More of the stuff that I cut my teeth on. I grew up in a world still coming to terms with the ramifications of the Second World War, in the days when your parent's generation had been through the war and everywhere you looked there were these odd little reminders of it.
Children's TV although nominally very anodyne was past a certain age full of very obvious references to the "Good War" as "Band of Brothers" author, Stephen Ambrose described it. Around about the age of eight you'd find yourself watching the very avuncular Richard Green as Robin Hood, leading his men in a fight against Norman tyranny and when the novelty of that palled as it definitely did, Richard Green coming across as more of a Scout troop leader than a resistance fighter, you could always watch Roger Moore as Ivanhoe again fighting the same Norman army of occupation that had turned decidedly vindictive now that nice blonde King Richard who seemed such a thoroughly decent chap that he must be a Brit anyway, was away at the crusades and nasty brother John, black of beard and blacker of heart was in charge. And when the novelty of that palled suddenly there was Conrad Phillips as, blow me down, Swiss Resistance Leader William Tell with his deadly crossbow coming on like an amphetamined version of dear old Robin Hood, all moody close ups, beetling brows and literally in Phillip's case, bone breaking stunts as he took on the forces of occupation. And with William Tell, the comparisons couldn't have been more obvious as the occupying forces were the beastly Austrians complete with black eagle motifs on their surcoats and the closest thing to Hermann Goering, the aptly corpulent Gessler as portrayed by wibbly, wobbly Willoughby Goddard leading them to one disaster after another in his attempts to write finis to Tell's career.
I only had to turn my attention from the TV set in the direction of the serried ranks of paperback books that my old man used to immerse himself in to see lurid covers of World War 2 fighter planes blazing away at each other, camps on blood island, men in black sporting all sorts of Nazi insignia as they attempted to illicit information from scantily dressed females under the glare of their tungsten powered spotlights, when he wasn't reading those the air would be filled with the aromas of Airfix cement and Humbrol enamel as he carefully constructed a 1/72nd Supermarine Spitfire and if you're thinking my lot were a bit weird, you only had to spend a few minutes in your school playground to be amidst a series of deranged boys who assailed you with "daga, daga, daga neeeooooowwwwwwww daga, daga, daga .... you're dead!" to realize that the whole of the UK was assailed by World War 2 Post Traumatic Stress Disorder.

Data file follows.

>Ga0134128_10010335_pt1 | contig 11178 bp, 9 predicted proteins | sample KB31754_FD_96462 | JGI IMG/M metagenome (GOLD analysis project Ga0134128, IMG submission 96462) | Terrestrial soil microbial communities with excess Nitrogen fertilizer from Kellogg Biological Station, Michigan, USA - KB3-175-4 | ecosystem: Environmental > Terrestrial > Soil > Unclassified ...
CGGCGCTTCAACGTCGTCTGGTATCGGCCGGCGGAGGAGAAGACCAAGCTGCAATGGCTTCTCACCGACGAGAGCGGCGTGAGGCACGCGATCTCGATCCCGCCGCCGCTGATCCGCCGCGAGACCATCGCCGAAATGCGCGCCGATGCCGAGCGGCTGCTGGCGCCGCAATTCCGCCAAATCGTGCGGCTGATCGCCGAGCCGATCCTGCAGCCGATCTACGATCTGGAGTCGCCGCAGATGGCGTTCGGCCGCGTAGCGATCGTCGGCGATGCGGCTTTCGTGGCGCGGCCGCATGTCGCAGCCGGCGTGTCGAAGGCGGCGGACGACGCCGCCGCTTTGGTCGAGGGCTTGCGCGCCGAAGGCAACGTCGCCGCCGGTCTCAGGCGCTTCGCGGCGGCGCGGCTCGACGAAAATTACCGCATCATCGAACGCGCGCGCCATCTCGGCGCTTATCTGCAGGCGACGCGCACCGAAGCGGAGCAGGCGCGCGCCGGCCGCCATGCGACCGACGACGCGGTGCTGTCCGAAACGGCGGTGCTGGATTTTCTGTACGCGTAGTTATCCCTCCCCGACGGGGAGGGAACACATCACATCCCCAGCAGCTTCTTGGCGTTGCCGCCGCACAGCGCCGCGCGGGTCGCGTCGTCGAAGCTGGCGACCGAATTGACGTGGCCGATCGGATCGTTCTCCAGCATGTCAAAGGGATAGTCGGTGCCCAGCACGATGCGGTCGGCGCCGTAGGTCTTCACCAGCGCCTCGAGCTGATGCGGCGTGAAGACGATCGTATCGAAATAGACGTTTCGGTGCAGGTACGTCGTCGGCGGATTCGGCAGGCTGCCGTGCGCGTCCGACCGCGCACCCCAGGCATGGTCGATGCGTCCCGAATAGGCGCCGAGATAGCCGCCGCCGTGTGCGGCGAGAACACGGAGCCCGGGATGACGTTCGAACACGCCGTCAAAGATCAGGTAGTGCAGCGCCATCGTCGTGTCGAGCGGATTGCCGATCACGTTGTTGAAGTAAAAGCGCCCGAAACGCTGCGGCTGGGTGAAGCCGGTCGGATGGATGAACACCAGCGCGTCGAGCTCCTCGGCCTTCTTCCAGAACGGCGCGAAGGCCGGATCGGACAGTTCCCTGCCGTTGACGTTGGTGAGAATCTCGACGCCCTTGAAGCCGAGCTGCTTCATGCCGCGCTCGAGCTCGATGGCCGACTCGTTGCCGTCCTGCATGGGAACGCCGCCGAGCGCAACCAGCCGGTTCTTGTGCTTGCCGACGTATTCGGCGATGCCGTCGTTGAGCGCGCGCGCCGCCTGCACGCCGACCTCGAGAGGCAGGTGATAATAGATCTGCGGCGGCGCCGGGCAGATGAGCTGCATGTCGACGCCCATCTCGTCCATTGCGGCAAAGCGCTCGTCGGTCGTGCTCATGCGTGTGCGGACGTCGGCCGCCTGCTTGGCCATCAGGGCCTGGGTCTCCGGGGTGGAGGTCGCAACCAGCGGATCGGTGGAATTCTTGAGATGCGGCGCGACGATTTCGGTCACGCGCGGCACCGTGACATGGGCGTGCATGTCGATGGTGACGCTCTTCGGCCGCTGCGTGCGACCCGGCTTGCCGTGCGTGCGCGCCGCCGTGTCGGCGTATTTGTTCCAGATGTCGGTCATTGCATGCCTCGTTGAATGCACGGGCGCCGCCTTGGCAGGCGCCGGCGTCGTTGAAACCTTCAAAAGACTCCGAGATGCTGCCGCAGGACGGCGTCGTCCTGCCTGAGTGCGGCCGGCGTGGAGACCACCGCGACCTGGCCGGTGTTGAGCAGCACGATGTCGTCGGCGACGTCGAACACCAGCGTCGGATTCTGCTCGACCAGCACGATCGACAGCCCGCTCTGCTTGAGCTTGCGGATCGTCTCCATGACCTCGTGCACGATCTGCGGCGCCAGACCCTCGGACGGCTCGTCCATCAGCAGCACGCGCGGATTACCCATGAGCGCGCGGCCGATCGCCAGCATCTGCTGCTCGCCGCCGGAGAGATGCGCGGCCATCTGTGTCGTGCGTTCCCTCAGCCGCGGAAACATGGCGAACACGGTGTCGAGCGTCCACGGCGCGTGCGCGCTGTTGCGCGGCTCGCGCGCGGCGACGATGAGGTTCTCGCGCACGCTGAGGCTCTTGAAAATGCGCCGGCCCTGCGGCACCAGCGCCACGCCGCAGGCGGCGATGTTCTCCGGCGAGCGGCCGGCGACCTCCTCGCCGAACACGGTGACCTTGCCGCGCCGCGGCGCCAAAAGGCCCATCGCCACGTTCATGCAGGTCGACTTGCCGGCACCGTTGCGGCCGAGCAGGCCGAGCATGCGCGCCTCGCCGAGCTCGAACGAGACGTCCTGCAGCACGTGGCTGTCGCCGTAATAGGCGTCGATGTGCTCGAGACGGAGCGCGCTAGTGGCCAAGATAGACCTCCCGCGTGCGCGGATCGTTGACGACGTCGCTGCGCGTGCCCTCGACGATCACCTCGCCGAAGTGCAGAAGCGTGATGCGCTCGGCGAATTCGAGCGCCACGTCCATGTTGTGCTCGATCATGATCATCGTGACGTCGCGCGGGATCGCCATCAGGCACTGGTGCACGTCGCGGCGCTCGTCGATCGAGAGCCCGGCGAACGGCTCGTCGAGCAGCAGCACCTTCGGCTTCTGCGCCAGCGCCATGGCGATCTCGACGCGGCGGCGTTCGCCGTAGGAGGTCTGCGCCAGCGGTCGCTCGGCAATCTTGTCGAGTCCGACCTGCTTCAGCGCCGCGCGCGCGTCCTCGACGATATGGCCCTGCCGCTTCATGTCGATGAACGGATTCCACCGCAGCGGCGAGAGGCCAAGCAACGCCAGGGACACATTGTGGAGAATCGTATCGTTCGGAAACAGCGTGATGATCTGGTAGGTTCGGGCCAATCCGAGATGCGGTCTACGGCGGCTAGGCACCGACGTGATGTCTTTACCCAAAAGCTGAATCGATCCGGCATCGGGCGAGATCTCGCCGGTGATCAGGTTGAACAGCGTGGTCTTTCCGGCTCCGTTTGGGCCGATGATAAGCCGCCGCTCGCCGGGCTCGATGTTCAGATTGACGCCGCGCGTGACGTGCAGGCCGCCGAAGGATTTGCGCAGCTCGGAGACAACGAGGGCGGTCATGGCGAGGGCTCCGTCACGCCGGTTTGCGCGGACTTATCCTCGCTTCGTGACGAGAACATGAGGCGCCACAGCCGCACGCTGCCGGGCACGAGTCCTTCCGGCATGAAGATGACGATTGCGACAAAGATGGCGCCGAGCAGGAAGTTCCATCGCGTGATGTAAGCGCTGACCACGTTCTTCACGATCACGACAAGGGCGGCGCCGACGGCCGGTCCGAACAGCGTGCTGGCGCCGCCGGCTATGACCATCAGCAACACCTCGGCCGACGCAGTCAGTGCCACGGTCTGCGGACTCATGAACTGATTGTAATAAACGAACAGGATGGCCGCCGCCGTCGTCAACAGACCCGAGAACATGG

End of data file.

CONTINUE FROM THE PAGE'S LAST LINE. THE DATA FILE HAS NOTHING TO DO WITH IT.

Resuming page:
Anyway to cut to the chase, U.K. comic publishers, canny folk that they are, were evidently hip to the need to provide some form of comic counseling for those thus afflicted and this they did with considerable brio. In September 1958 Amalgamated Press (later Fleetway) launched the first two issues of War Picture Library and created a comics revolution in the process. The success of these comics was phenomenal and they continued in one form or another for much of the next thirty years and even now their one time rival Commando comics are still being published.
Key to the success of comics in those days was the impact the cover would make and here War Picture Library consolidated the strength of their product by employing some of the best European artists they could access. Pre-eminent amongst these artists in those heady early years was an Italian artist by name of Giorgio De Gaspari who created the majority of the covers for the first two years of the title's run. His artwork was simply stunning, it was one of those rare moments when an artist receives a brief that he was born to fulfill and while De Gaspari's earlier work had been seriously good the paintings that he created for AP/ Fleetway totally eclipsed his previous output (well OK, those that I have seen), these were scenes that you could totally immerse yourself in well before you felt impelled to start reading the contents of the comic.
For years ... and years comic enthusiasts used to attempt to unearth the originals of these incredible covers, but with a series of warehouse moves behind them, not even the powers that be at Fleetway semed to know where or even if , they were. It wasn't until three years ago that comic artist and historian extraordinaire David Roach, on the research trail for an entirely different project in a manner almost akin to Professor Howard Carter stumbling over the tomb of Tutankhamon discovered the warehouse where the paintings were stored.
Most of the paintings unearthed have now appeared in a couple of books published by Carlton, but here's some more none of which have thus far been republished. Note the cover for "Combined Operation" where the original printed version had a truly stunning background sky, which obviously wasn't destined to survive as it was evidently removed and a truly crap version painted in it's stead for a subsequent reprint. The editorial powers at Fleetway certainly couldn't be accused of being precious about their art inventory.
Sad Sack Meets Miss Lace-1947
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